In 1983, UDS Group was bought by Hanson plc and was a flagship company of the group, with Lord Hanson appearing on Allders' roof in TV adverts. During this time, Allders expanded across the UK and also was seen in many airports internationally as duty-free concessions. In 1989 there was a management buyout with the international arm spun off as a separate company. Allders plc was floated on the stock market in 1993. There was continued upheaval in Croydon with the complete refurbishment of the Whitgift Centre and of parts of Allders flagship store.
Shares in Allders crashed in 1998 after disappointing sales and difficulties integrating the Maples furniture group which it had acquired. Nevertheless it continued a policy of expansion and acquisition, opening a store on Oxford Street in London's West End and having in total 45 outlets. Problems continued however. In Croydon, there were plans to build a new shopping centre, Park Place, on the store's current site and much of the area to the south. A new Allders would be built opposite Croydon's Town Hall. Croydon Council's partner in this plan was developer Minerva. In late 2002, Minerva was part of a new group called Scarlett Retail that bid for Allders, with Lehman Brothers investment bank and a management team including Terry Green, the former chief executive of Debenhams and BHS. There had also been rumours of a merger with House of Fraser or a combined bid from Allders shareholder Tom Hunter.
Some felt at the time that Scarlett's bid was based on Minerva's intention to acquire Allders' top site in Croydon for its Park Place project, in order to then sell the plot on to another retailer, probably John Lewis. The bid was felt by many to be overpriced. Nevertheless, Scarlett paid Tom Hunter an improved price and they landed the company in early 2003 for about �162m ($316m). Green became chief executive and set about an overhaul of Allders' image. Much of the traditional homeware, haberdashery and clothing for middle-aged, middle-income women was reduced, with a new emphasis on young fashion and beauty products.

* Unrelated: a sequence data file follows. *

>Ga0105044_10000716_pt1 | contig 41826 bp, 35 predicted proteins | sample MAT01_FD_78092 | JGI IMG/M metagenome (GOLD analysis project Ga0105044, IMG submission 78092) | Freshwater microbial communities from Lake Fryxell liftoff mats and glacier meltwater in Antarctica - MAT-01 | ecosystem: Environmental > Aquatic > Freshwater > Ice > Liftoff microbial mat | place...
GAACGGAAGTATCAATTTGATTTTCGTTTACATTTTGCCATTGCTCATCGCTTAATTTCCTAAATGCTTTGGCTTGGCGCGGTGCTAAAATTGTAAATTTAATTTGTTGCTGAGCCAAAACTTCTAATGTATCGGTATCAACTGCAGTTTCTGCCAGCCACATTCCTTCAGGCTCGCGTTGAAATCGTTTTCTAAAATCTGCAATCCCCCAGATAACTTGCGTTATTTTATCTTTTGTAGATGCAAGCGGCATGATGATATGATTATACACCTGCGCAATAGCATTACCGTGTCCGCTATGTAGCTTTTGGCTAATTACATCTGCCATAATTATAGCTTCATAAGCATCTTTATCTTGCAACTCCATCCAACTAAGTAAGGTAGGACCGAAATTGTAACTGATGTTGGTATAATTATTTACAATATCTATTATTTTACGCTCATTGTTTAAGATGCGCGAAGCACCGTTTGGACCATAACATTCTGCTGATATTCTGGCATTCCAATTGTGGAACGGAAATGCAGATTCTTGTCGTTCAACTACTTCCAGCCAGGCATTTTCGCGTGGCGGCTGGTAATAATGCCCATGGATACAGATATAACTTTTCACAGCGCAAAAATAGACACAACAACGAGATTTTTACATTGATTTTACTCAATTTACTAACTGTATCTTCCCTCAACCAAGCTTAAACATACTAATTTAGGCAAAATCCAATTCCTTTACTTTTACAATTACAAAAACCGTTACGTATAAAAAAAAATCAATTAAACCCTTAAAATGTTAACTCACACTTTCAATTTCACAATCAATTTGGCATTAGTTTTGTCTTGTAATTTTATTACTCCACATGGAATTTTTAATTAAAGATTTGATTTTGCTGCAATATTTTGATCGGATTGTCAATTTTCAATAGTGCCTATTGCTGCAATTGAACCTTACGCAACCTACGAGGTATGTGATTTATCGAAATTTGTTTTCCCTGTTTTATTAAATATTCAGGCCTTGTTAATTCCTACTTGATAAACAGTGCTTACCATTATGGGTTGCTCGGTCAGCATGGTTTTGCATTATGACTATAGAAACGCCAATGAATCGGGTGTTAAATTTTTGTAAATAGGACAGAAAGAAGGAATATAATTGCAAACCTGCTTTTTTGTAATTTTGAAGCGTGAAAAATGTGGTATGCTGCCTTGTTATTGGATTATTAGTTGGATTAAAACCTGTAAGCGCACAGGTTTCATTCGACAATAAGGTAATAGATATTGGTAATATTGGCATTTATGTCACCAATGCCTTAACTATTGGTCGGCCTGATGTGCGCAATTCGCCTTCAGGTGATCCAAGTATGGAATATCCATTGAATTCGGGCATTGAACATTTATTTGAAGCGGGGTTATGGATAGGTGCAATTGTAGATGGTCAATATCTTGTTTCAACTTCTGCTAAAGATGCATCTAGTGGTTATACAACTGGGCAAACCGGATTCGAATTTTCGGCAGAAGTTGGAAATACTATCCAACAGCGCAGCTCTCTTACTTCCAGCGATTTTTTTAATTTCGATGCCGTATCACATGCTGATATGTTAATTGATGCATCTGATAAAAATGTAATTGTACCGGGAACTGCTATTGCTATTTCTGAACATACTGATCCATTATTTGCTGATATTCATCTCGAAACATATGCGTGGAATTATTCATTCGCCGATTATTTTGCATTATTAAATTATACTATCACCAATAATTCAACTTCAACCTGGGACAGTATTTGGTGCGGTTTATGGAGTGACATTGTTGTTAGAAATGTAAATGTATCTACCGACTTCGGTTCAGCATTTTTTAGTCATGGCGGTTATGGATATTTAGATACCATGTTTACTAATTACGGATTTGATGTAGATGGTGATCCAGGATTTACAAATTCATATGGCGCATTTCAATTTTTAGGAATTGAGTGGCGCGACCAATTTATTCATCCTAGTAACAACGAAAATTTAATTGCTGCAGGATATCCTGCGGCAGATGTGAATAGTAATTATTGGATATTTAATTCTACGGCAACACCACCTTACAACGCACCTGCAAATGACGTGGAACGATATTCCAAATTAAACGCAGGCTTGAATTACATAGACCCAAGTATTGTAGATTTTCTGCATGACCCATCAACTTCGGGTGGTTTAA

In September 2004, Minerva announced that Allders had made a loss of �22.6m for the year to 30 June , blaming the speed of the transformation of the business. In December, it announced the business was up for sale. However, no interest was found in taking on the company as a whole and it was placed in administration on 26 January 2005. It was revealed that there was a pensions deficit of �15 million. 130 of the staff at the Croydon headquarters were laid off, including Green and other senior managers.
Kroll, the administrators, once again searched for buyers for the chain or individual stores. Of Allders' 45 stores, only 35 received offers, with rival retailers such as House of Fraser, Debenhams and Next said to have expressed an interest. The ten remaining stores, including the Oxford Street branch, began closing-down sales on 5 February.
In May 2005, it was announced that the owners of Jaeger would take on the flagship Croydon store and that it would continue to trade as Allders.
- Official website
- Memories of Croydon (1999), various authors, ISBN 1900463199